There’s a lot to love about California’s great outdoors. Beyond the warm, humidity-free climate — which is such a draw that the comparably high cost of living is often referred to as the “weather tax” — California takes pride in being as environmentally conscious as possible.
Unfortunately, many of the natural advantages that make it such an enticing state to live in are the same reasons why the effects of extreme weather events are often more pronounced than somewhere in the Midwest. The beautiful miles of coastline are the first to bear the brunt of rising sea levels, an effect that is primarily due to pollution from elsewhere.
Arguably the most noticeable of these unfortunate effects is the ongoing season of wildfires in California’s drier areas. These fires are a perfect microcosm of the changing climate — a less-than-complete buy-in results in some of the most idyllic and cooperative municipalities seeing the damage.
But Californians aren’t simply waving the white flag on this issue. They are adaptable like anyone else and are determined to use what’s at their disposal to ensure that their home is protected. This season, many nonprofit organizations, government agencies, and Indigenous Tribes are going “scorched earth” on wildfire prevention — literally. They are using the surprisingly effective strategy of prescribed burns.
This method of damage mitigation proved quite effective during the recent Washburn Fire, a massive wildfire that moved throughout much of the southern part of Yosemite National Park. While the blaze could blow through much of the bone-dry wooded areas with ease, it finally came to a halt outside the area’s crown jewel, a grove of sequoia trees that have been there for thousands of years. But this wasn’t random luck or divine intervention but the culmination of decades of careful management by several overlapping groups. It is far from a relief that the situation got to the point that this failsafe was triggered, but it proves the efficacy of this style of environmental stewardship.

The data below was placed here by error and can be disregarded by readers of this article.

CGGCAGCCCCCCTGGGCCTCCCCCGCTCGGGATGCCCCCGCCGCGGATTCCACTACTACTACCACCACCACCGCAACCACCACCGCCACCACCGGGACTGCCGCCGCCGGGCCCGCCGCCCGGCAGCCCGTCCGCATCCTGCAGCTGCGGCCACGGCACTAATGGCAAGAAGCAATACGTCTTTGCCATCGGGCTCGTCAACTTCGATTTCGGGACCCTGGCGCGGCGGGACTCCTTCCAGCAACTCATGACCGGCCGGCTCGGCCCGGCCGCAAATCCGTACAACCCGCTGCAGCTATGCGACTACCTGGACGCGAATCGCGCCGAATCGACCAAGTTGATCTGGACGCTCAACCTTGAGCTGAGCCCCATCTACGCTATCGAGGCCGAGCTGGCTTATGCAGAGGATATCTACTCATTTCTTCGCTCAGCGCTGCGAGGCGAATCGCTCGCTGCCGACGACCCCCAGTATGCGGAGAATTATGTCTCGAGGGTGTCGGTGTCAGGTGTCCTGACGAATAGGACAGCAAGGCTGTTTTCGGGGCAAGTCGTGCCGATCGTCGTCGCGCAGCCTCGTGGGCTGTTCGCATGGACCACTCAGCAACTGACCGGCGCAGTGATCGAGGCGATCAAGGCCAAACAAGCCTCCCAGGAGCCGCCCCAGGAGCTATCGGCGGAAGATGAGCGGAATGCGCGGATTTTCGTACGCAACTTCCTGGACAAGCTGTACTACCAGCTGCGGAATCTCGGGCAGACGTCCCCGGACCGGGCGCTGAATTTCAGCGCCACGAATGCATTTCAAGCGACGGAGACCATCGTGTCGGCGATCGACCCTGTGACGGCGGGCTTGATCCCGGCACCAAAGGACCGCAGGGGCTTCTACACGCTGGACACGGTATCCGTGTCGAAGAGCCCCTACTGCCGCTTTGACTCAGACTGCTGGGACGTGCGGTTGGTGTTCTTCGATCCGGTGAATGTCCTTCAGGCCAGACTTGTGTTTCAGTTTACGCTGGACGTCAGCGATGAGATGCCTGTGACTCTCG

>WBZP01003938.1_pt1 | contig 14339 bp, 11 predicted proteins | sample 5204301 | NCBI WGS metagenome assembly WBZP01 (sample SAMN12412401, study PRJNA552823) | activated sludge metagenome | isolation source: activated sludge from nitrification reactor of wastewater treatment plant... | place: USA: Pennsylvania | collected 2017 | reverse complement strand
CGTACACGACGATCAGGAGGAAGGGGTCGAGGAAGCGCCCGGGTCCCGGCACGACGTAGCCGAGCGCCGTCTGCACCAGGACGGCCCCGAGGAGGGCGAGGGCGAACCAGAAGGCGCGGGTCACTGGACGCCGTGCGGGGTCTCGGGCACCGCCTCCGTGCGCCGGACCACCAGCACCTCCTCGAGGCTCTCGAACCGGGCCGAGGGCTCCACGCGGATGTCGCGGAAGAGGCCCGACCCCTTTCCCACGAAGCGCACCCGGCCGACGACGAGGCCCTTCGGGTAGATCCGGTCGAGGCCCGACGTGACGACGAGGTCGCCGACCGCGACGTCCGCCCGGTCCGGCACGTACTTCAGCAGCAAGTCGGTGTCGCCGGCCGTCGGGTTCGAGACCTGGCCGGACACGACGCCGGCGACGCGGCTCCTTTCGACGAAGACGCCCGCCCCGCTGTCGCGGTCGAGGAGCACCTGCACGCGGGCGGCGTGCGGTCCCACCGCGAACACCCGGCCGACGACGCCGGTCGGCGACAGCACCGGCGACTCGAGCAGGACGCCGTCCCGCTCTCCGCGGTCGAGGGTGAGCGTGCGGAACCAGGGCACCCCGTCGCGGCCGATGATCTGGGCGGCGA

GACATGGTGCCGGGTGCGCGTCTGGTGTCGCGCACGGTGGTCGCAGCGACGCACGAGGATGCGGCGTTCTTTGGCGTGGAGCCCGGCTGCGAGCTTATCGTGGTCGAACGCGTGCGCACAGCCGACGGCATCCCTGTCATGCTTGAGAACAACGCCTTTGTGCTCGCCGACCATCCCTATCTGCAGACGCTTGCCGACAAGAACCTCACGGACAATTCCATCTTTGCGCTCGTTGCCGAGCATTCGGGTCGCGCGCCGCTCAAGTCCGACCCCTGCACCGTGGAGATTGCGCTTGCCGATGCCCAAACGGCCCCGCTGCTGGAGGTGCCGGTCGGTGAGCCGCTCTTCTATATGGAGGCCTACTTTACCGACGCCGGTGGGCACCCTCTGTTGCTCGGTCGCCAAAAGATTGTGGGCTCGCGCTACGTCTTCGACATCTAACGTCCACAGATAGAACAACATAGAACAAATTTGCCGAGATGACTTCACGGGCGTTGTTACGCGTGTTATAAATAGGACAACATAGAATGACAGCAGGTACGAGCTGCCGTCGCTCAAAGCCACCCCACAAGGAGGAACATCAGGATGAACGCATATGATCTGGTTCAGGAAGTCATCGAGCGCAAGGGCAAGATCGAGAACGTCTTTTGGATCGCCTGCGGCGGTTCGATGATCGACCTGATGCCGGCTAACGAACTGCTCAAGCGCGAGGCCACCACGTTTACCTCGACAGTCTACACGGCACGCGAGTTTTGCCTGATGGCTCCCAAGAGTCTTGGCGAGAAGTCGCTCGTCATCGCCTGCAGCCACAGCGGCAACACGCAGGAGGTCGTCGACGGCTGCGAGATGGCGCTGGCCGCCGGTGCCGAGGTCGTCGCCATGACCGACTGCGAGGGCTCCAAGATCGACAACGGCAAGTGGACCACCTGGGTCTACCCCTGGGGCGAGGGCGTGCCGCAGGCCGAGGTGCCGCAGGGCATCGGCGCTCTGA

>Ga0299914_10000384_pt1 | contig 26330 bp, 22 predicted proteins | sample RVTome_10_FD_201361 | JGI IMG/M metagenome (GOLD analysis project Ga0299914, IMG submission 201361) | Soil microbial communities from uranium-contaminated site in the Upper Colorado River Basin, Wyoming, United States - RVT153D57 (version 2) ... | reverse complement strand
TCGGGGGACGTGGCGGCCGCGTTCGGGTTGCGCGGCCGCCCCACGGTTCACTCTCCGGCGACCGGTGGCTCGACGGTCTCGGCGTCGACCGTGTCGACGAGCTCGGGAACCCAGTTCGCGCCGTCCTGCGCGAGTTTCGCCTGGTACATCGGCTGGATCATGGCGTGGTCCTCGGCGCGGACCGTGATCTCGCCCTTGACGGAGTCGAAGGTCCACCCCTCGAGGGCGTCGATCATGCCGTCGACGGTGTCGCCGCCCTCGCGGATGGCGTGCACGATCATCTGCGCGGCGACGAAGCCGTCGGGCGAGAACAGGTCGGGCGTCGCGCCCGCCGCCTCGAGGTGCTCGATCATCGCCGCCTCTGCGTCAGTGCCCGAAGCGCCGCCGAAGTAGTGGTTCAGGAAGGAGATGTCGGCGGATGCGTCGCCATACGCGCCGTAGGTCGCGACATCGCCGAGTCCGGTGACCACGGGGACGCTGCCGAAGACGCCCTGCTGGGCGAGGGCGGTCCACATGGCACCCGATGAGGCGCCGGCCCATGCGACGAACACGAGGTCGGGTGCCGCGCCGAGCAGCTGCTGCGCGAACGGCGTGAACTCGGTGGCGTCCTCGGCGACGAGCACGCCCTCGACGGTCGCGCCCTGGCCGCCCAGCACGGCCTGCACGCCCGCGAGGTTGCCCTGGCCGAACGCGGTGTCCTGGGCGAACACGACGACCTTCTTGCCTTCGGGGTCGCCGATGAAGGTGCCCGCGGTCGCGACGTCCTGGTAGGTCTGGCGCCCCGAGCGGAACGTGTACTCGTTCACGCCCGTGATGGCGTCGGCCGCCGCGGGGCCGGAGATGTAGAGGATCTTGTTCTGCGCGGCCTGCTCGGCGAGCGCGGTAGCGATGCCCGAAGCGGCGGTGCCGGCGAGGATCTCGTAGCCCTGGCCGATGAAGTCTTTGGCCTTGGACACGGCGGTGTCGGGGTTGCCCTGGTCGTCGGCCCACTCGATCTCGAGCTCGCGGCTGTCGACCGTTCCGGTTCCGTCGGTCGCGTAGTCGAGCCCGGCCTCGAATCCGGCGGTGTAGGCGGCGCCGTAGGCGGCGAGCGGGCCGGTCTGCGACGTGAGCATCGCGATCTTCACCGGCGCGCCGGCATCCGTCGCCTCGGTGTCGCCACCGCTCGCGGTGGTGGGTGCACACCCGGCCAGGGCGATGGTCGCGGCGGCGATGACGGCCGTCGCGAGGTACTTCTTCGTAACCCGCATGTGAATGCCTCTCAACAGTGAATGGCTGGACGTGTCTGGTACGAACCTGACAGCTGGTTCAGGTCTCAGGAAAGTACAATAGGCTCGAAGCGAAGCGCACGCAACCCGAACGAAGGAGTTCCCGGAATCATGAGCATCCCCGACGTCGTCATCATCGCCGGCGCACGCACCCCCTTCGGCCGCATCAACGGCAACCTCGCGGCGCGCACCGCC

“It could have been a very different outcome if we hadn’t been preparing for this fire for decades,” says Garrett Dickman, a forest ecologist at Yosemite. Dickman is referring to a decades-long practice of periodically burning parts of the grove’s border that began in the 1970s.
The logic is simple — after enough burning, the land underneath will reach a point where it is no longer flammable, thus preventing any future out-of-control fires from taking hold in the area.
So, when Washburn made it to the ring of charred earth that bordered this grove, it was stopped in its tracks. “The fire intensity decreased dramatically, rate of spread decreased, and firefighters were able to rapidly engage … and kind of steer the fire around the grove,” Dickman continued.
The burning process in Yosemite is the modern continuation of a method of environmental management practiced by regional Indigenous groups for generations. Although strategic, prescribed burns were banned for several decades; however, local officials have opted for a return of what local Tribes call “good fire.”
“We don’t put fire on the ground and not know how it’s going to turn out. That’s what makes it cultural burning because we cultivate,” says Ron Goode, tribal chairman of the North Fork Mono Tribe. Carried out in late February, the Tribes see safe burning as a sacred cultural practice that gives back to the land. “This is old land,” says Goode. “It’s been in use for thousands and thousands of years. And so what we’re doing out here is restoring life.”